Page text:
Sunday, March 26, 2017

Pilferage

I have a multi-pronged plant acquisition process for the garden. In my line of work there are often plants free for the taking. Sometimes a few starts can just fall out of the ground from a large patch while I am tending and weeding.

That happened last year with a few black liriope. It happened again this week when I saw they had survived the winter. More will look nice with the variegated sedge.





















The Celendine Poppy can actually become a pest in a proper garden. The first time I thinned them a few came home. Now I just toss them. In a few more years I will likely be weeding and tossing them here too.





















Why pay good money for plants when routine maintenance will generate rooted cuttings?  I got five yellow twig dogwood starts last week.





















It was not intentional, but I got some chionodoxa when I acquired snowdrops from Bulbarella. You never know what will come with something from Bulbarella's garden.





















I went over there today with pilfering on my mind. A trillium I do not have has been making babies.





















I have been quite pleased with the Trout Lilies that followed me home. Three of the four clumps I planted are growing and blooming robustly. One clump pretty much disappeared. Another clump is definitely reproducing.





















Might as well get two of the baby trilliums. They are smaller than the size of a quarter now. I hope they like it here.





















I needed a new rhododendron for one that died. I took one low growing rooted stem that was forked and made two plants out of it.





















'Arnold' #2 was a gift from Sister #2. I don't pilfer all the plants in the garden. It was planted by the chimney. I still want to add 'Jelena' nearby.

Along this same slope there are other plants that did fall out of the ground, some Pieris, Kalmia and Clethra. The east side of the chimney was tidied several years ago and I have been replanting with more desirable shrubberies.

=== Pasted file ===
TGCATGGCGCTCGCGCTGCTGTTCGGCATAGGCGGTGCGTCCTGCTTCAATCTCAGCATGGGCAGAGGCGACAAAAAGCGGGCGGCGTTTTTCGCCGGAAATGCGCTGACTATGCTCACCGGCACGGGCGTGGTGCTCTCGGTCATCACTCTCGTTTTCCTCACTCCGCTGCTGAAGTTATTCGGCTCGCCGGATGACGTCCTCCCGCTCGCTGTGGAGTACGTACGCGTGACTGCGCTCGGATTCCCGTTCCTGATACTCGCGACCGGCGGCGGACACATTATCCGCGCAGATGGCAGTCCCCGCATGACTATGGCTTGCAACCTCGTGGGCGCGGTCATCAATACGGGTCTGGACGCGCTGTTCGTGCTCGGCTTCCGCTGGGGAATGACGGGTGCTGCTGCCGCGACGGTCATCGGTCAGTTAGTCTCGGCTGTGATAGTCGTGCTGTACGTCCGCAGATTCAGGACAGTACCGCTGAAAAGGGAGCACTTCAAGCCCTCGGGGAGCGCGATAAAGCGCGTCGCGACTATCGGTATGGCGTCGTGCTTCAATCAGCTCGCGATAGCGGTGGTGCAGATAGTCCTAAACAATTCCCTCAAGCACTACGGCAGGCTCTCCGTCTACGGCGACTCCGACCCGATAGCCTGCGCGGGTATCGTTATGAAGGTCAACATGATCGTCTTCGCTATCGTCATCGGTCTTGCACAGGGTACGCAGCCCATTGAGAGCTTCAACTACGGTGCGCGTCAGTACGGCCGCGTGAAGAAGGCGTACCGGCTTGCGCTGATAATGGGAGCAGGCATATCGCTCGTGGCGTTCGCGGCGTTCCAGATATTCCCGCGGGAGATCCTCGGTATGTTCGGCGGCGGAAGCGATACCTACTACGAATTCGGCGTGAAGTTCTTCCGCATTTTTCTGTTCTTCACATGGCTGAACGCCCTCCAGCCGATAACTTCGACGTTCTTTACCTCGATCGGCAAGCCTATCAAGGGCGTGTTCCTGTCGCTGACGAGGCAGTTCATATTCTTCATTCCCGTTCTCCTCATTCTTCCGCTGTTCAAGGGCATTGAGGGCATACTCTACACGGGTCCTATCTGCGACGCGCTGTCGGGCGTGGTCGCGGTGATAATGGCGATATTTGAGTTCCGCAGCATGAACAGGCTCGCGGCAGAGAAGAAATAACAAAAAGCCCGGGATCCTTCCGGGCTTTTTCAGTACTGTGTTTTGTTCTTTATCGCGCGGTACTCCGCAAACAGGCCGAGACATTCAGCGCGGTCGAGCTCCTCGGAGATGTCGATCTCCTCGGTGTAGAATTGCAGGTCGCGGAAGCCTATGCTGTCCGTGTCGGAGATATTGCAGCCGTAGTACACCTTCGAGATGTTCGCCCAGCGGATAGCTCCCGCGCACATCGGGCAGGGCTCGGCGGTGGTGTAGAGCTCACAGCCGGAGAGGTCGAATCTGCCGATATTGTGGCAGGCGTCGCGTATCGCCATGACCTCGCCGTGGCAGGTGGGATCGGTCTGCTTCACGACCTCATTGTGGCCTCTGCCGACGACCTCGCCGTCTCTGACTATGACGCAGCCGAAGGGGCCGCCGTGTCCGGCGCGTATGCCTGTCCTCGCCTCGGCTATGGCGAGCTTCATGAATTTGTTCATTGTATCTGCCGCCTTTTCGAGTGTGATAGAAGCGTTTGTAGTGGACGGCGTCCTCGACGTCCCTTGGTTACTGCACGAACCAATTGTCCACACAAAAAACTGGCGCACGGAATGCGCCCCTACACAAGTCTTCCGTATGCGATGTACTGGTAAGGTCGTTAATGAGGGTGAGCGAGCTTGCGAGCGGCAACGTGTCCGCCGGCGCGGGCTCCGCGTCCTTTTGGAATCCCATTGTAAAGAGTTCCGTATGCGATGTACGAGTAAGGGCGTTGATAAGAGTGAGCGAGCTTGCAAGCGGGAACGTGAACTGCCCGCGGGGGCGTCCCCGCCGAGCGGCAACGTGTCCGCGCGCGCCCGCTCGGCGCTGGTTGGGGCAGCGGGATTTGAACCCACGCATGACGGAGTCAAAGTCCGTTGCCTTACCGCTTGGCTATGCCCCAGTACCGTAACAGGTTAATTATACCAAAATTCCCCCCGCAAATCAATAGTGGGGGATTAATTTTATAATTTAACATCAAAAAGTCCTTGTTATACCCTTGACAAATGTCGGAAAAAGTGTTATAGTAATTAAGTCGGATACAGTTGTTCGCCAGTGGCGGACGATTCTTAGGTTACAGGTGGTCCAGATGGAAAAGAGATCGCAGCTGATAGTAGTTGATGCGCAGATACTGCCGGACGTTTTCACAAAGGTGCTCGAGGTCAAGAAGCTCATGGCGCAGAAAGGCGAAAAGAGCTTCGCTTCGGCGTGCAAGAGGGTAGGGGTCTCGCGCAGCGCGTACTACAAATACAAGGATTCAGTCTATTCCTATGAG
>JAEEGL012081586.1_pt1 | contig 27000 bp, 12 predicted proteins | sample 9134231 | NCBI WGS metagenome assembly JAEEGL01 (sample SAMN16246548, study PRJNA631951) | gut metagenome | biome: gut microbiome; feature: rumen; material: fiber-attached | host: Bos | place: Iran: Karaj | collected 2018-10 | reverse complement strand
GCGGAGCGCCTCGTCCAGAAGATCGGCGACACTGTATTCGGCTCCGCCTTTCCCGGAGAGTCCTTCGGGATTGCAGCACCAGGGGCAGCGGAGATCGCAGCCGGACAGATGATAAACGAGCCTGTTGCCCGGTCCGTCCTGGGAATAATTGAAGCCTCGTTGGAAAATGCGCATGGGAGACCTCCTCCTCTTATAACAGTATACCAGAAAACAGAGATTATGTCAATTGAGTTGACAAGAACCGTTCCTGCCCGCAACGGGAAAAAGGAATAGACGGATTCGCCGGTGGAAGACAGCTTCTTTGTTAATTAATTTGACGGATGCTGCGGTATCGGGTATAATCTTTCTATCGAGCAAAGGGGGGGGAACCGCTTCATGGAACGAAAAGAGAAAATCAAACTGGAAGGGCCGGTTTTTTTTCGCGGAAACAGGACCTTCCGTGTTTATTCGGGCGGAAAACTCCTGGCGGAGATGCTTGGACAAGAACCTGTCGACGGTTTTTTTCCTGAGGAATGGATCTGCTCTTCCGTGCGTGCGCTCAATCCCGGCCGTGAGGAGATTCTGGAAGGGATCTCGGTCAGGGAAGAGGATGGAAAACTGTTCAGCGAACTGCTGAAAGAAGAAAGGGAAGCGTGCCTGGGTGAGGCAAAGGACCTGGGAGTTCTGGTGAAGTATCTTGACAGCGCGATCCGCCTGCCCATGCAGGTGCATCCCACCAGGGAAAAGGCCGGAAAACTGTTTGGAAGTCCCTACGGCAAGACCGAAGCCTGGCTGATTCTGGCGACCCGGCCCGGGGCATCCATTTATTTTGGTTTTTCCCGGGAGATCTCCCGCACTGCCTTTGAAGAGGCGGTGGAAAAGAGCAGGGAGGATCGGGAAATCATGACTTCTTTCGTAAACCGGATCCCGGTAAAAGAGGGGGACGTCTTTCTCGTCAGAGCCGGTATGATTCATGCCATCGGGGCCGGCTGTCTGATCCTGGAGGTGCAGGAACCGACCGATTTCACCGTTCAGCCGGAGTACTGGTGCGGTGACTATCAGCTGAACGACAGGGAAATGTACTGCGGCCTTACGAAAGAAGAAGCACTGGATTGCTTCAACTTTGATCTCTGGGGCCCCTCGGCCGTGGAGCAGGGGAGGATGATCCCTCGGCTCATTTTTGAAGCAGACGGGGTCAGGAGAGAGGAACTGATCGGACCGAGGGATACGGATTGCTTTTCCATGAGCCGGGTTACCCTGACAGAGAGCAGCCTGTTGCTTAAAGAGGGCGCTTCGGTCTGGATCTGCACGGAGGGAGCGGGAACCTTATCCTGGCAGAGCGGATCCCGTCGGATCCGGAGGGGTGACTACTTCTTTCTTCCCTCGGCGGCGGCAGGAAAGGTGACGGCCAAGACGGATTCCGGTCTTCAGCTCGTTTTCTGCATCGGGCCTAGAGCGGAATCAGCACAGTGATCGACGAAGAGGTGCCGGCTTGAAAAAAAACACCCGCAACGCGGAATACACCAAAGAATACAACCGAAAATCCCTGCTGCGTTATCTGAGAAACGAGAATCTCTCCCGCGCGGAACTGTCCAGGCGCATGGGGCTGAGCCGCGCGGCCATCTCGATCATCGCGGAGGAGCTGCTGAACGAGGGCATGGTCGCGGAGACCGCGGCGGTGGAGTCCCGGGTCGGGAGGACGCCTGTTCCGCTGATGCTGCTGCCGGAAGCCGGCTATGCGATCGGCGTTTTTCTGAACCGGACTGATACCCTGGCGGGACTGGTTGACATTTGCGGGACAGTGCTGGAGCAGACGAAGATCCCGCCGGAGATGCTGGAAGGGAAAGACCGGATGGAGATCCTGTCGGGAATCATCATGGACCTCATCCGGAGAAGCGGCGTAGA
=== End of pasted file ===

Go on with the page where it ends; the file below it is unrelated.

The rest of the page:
I thought 'Arnold' #2 was finished blooming when I planted it. I was wrong. The spot I chose has proven to be perfect for the sun angle this time of year. It literally glows in the sunshine.



























Last year I acquired some Bird's Foot Violets from a violet covered hillside next door to a garden I tend. All three have returned. I had one before. I think a varmint ate it. I keep trying different location in hopes one of them will be just right and they will start to self sow.




















This is but a short list of the pilferage that has gone in to the making of a wild cultivated garden. Many of the obscure native plants are rarely sold in nurseries. I don't mind making more populations of them or saving them from often times precarious conditions in more civilized gardens.

I can bring the wild things home and set them free.


3 comments:

beverly said...

Your trout lilies have a high blooming rate. When I used to walk in bottomland in Virginia woods, there would be sheets of the leaves, literally thousands, with only a few blooms. The leaves themselves are ornamental though too.

Lisa Greenbow said...

Beverly, I have noticed this about trout lilies too. As you say they do make a lovely ground cover. I wonder if they don't bloom because they don't get enough sun in some places??

Christopher C. NC said...

These trout lilies were found on a steep north facing slope and the bloom was so much I noticed it from the road driving by. They bloomed the first spring in my garden and this year the bloom is even better. Sadly a trackhoe was there last Friday at the top of the slope probably making a house pad. This slope was packed with the Trout Lily, Showy Orchis, trilliums, native astilbe, uvularia. It is an amazing intact piece of land in the middle of suburbia. I will have to pay attention to what happens and see about a plant rescue if necessary.